Audience Engagement Guest Columns
3 mins read

Content? Creative? Context? The Battle for Consumer Engagement  

The World Media Group hosted a lively LinkedIn Live debate recently about whether Content, Creative or Context is the winning factor in delivering a successful content marketing campaign. The Wall Street Journal | Barron’s Group’s Chris Woodall chaired the panel featuring Emma Harrison from The New York Times; Shula Sinclair from M/Six; and Sam Adams from BBC Studios. The battle was on…

A successful content campaign is like a great first date

Using a dating analogy, Woodall started by explaining how several factors had to come together to make the perfect date. How the person looked or what they were wearing could be described as the Creative. The setting – for example a restaurant on Valentine’s Day – could be the Context. And what the other person said, or their views on life, could equate to the Content. Just as a combination of all three are important for a great date, finding the right blend of Content, Creative and Context is essential to a successful branded content campaign.

Each of the experts had a chance to present their case to demonstrate the value of their own area of expertise.

Content should be liquid, contagious and generous

Arguing for Content, Emma Harrison of the New York Times said a good story must be “liquid and contagious, flowing through culture and through different mediums,” to cut through the 10,000+ pieces of content consumers see each day. She described the importance of being generous with the stories, giving the reader something back. “Good content gives more than it receives, otherwise it would just be promotion,” she said. “Being generous with storytelling enriches a reader’s understanding, enhances their day-to-day and create a meaningful connection with our audience.”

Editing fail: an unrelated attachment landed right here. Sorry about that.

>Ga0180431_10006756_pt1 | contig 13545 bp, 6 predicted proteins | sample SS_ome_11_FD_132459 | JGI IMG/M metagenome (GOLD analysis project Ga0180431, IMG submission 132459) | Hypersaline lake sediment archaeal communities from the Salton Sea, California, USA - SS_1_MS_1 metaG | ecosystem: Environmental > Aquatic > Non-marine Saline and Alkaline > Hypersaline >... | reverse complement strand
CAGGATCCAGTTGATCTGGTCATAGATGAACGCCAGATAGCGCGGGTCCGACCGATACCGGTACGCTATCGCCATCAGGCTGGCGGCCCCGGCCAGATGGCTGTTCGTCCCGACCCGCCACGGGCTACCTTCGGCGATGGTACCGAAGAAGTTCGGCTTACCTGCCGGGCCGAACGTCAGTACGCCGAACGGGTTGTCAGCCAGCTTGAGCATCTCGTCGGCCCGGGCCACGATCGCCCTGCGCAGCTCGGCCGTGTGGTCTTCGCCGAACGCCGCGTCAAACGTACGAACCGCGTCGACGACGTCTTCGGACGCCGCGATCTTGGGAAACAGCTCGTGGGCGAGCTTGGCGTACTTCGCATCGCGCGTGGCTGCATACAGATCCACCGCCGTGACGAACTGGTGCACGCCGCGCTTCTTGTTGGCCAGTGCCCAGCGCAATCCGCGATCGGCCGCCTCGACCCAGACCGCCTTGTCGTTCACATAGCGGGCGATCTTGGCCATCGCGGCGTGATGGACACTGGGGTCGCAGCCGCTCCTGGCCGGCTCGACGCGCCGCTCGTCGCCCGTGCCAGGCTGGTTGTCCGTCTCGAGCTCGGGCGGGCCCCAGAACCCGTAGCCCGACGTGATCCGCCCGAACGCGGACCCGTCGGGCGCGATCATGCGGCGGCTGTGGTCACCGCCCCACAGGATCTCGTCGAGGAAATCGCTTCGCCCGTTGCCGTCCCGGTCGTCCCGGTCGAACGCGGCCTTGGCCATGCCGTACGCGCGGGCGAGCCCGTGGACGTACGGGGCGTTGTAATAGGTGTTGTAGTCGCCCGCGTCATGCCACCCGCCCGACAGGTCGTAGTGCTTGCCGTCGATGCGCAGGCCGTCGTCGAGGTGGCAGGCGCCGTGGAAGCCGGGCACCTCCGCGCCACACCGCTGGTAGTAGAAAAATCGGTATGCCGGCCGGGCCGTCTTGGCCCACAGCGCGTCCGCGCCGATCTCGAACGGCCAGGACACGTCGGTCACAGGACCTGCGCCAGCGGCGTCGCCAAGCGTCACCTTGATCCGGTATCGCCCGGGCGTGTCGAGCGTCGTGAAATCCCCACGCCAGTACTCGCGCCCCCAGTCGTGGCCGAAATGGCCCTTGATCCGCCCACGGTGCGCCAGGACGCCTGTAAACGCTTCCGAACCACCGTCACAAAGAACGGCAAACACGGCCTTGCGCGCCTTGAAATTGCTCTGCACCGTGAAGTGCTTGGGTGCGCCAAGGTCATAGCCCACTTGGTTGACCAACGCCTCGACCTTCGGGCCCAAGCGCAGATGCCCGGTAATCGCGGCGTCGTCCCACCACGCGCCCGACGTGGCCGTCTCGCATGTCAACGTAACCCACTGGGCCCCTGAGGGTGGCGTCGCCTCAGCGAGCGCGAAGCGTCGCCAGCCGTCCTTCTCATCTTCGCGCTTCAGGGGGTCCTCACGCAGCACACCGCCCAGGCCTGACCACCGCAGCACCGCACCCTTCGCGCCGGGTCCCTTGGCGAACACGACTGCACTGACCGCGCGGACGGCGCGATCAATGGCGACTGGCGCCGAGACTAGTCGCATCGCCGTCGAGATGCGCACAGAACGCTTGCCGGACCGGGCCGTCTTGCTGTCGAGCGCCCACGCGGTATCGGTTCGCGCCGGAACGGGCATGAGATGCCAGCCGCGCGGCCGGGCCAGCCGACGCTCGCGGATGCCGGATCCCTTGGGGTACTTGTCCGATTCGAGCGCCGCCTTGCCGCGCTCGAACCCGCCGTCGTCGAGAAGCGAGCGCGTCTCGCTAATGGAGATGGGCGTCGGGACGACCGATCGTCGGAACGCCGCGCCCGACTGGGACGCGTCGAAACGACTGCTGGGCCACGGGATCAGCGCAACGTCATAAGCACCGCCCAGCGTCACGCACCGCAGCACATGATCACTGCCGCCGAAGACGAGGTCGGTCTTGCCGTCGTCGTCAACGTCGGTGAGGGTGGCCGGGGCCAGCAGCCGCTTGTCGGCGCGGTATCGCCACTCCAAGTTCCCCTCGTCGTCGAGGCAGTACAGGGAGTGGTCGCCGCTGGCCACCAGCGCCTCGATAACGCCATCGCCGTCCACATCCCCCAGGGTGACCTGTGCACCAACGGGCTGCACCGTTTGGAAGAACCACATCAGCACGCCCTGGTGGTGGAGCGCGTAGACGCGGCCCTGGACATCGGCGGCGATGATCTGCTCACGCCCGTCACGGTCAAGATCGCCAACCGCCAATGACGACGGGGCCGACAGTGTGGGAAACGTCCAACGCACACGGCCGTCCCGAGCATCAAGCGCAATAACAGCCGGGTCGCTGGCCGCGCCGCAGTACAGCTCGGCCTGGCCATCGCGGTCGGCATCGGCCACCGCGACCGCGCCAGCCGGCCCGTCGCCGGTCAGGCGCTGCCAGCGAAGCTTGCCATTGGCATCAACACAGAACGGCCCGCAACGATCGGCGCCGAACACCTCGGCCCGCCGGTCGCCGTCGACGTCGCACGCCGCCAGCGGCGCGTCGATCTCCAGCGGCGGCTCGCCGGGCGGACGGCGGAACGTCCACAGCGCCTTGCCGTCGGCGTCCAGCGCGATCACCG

Creative is the route to driving brand growth

That’s all well and good but using content to drive deeper brand engagement and connection can only happen once you have your advertising and creative in place, according to Shula Sinclair from M/Six. Firstly, Sinclair argued, establishing distinctiveness and brand salience – which are essential to brand growth – without diluting what you want the brand to represent, can only be conveyed through advertising or creative. Next, Sinclair cited the direct correlation between advertising investment and brand growth. Sinclair’s third point was that consumers don’t really care about brands and we instead should be “thinking about how we can creatively and compellingly convey what we have to say in a fraction of a second.”

Context guarantees brand safety and relevance 

Presenting the case for context, BBC Studios’ Sam Adams explained that seeing an advertising message in the right environment is essential to success because it offers brand safety, relevance and engagement. Many advertisers now use negative keyword targeting to make sure their ads don’t appear on the wrong pages. “It’s important not to get dragged into the temptation of advertising deemed as insensitive and inappropriate for obvious reasons. Advertising in trusted quality media ensures brand safety, but it also positions your brand as part of the conversation of the larger issues in the world,” she said.

After each of the three panellists had laid out their argument, the debate to find the ideal mix of Content Creative and Context began. Watch the video to see how the discussion panned out and to find out who was crowned the victor!

Spoiler alert: Context won! Congrats to Samantha Adams

The World Media Group is an alliance of leading global media organisations united in providing trusted and renowned journalism. Its members include The Atlantic, BBC Global News, Bloomberg Media, The Economist, Forbes, Fortune, Insider, National Geographic, Politico Europe, Reuters, The New York Times Company, The Smithsonian, TIME, The Wall Street Journal and The Washington Post, and associate member Euromoney, and partners Permutive and Smartology. To find out more about the World Media Group, please visit